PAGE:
More Sports:

July 06, 2020

Aaron Nola says he's healthy, will be ready for Opening Day with Phillies

Phillies MLB
Aaron-Nola-Mask_070620_usat Bill Streicher/USA TODAY Sports

Philadelphia Phillies starting pitcher Aaron Nola (left) touches elbows with a member of the coaching staff during workouts at Citizens Bank Park.

The Phillies will have their ace on opening day.

After being a late arrival in Philadelphia to start "summer training," Phillies starting pitcher Aaron Nola talked to local media members to address concerns that Nola had tested positive for COVID-19 Monday afternoon.

"I was just exposed to another person who had tested positive for the virus," Nola said. "No symptoms or anything. They wanted me to take caution and stay home for seven days. I got testing and stuff like that but it came back negative. I never tested positive."

Nola was one of seven Phillies players who were not in camp with the team on Friday when organized team workouts began. A second pitcher, Hector Neris, appears to be back with the team. Others remain absent (like Scott Kingery, Adam Haseley, Ranger Suarez and Tommy Hunter) with circumstances yet to be discussed publicly. There was ample fear among Phillies fans that Nola was one of the members of the squad who reportedly tested positive down in Clearwater last week.

The honor of the Opening Day start will in all likelihood belong to Nola if everything goes according to plan, ending speculation that Jake Arrieta may get the nod with Zack Wheeler on the cusp of welcoming a child just before the season starts.

Manager Joe Girardi, later in the afternoon, was non committal, however.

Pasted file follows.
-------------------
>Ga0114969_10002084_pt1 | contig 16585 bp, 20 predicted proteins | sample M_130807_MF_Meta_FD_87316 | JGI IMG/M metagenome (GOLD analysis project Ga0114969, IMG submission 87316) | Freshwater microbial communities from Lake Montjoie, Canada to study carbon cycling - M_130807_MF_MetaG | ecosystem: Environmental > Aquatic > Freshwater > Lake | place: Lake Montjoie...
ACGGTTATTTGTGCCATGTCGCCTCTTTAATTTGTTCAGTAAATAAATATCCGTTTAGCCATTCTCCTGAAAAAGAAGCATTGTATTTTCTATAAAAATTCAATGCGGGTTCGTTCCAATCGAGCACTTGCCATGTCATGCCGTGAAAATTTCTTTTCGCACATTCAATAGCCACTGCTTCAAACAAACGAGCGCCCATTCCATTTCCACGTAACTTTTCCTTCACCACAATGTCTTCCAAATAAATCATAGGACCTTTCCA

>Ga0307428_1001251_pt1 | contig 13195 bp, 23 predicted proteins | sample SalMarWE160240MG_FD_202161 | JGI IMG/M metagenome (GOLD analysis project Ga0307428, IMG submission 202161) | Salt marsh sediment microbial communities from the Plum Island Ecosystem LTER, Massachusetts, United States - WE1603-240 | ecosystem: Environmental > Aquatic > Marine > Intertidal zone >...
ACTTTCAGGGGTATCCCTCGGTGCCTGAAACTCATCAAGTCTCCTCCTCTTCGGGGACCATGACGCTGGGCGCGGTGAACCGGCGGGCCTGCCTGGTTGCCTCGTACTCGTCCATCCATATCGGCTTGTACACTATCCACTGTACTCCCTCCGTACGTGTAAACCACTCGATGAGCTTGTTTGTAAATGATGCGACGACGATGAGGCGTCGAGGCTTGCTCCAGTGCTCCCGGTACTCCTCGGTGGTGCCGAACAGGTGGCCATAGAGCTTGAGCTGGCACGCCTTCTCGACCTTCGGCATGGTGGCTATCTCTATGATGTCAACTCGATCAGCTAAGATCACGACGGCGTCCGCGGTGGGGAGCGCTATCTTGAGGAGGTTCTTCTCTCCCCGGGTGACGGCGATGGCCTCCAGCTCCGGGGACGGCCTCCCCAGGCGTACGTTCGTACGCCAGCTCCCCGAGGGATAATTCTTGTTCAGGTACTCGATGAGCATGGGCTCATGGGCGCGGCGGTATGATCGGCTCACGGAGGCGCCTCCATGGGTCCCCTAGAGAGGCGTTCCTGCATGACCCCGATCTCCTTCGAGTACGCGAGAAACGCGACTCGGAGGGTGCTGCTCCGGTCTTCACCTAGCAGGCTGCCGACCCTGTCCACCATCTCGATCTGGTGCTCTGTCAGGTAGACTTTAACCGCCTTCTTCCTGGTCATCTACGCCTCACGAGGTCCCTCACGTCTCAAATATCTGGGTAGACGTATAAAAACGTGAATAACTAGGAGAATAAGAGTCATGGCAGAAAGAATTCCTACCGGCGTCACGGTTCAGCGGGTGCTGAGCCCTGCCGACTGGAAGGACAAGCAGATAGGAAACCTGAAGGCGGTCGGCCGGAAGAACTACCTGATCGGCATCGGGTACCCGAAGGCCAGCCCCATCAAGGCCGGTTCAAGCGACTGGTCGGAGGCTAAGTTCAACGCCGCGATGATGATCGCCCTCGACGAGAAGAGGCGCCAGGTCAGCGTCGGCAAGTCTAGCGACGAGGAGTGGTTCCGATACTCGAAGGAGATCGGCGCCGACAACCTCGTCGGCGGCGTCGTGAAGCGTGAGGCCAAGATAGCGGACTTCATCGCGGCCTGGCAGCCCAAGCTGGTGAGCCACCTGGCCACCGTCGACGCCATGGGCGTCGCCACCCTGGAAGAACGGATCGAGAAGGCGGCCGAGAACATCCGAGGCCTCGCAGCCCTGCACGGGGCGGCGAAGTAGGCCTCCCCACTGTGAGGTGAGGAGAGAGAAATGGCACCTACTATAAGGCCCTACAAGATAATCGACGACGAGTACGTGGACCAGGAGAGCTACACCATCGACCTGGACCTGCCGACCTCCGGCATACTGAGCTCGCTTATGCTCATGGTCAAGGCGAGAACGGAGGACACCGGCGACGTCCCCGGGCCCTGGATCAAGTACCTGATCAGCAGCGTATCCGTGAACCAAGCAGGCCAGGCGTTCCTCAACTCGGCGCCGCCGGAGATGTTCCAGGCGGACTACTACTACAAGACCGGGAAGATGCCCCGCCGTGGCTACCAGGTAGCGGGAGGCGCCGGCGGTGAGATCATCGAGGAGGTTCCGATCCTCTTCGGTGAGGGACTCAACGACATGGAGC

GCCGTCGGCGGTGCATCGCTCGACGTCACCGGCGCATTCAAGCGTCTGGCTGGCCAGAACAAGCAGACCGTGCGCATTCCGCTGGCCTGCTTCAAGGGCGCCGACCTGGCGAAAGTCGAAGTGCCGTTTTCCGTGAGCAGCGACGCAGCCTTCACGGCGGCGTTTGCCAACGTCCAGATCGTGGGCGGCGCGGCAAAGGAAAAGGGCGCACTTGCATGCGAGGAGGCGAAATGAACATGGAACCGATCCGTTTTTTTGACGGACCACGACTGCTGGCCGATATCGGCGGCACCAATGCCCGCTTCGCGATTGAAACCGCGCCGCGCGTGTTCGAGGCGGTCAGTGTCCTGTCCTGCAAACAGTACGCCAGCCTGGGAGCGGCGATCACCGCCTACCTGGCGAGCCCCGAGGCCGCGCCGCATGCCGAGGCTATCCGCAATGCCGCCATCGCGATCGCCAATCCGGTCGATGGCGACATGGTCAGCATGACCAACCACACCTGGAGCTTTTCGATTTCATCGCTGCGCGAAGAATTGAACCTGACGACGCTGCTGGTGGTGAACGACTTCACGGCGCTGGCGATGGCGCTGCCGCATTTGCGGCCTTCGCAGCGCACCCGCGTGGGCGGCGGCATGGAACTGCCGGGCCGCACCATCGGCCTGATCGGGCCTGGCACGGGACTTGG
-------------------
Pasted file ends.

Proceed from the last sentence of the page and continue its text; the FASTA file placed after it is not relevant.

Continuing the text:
Still, Nola's health and availability lessen the pressure on Wheeler, and also on the back end of a starting pitching staff that has plenty of questions. The righty, who nearly won a Cy Young Award two seasons ago before falling back to earth (by Nola's high standards at least) last year, says he has thrown often and is in great shape with the season just a few short weeks away.

"I was throwing almost every day. We were able to go to the baseball field for a bullpen almost twice a week [in Clearwater]," Nola said. "I went home to Baton Rouge and got on a five-day routine with a couple up-and-down bullpens and simulated games every week. I tried to simulate a season and throw off a mound as much as I can... I feel like that really kept my body and arm in shape."

With just one day of Training Camp Part 2 under his belt, the 27-year-old said that "it feels kind of normal over here, it's just everyone wearing masks." 

"We have to be really cautious, obviously, from here on out," Nola added. "Being my first day over here, it looks like it's going pretty good. You never know with the virus, things change pretty quick but we have to do our part."

Baseball is baseball, and when he's on the mound it'll feel like Nola is where he is supposed to be, doing what he's done all his life. But there will be a few small exceptions.

"It's going to get tough to get used to, I lick my fingers all the time," Nola said, commenting on new restrictions on licking fingers, spitting and other typical baseball behavior. "It's going to be easier in the summer heat... but later on in September or October when it gets chillier outside you'll have to get used to it, putting your hand in your back pocket and grabbing that wet rag."

If the Phillies are playing when it gets chillier outside, Nola and the rest of the pitching staff will be more than happy to adjust however is needed.


Follow Evan on Twitter:@evan_macy

Like us on Facebook: PhillyVoice Sports

Videos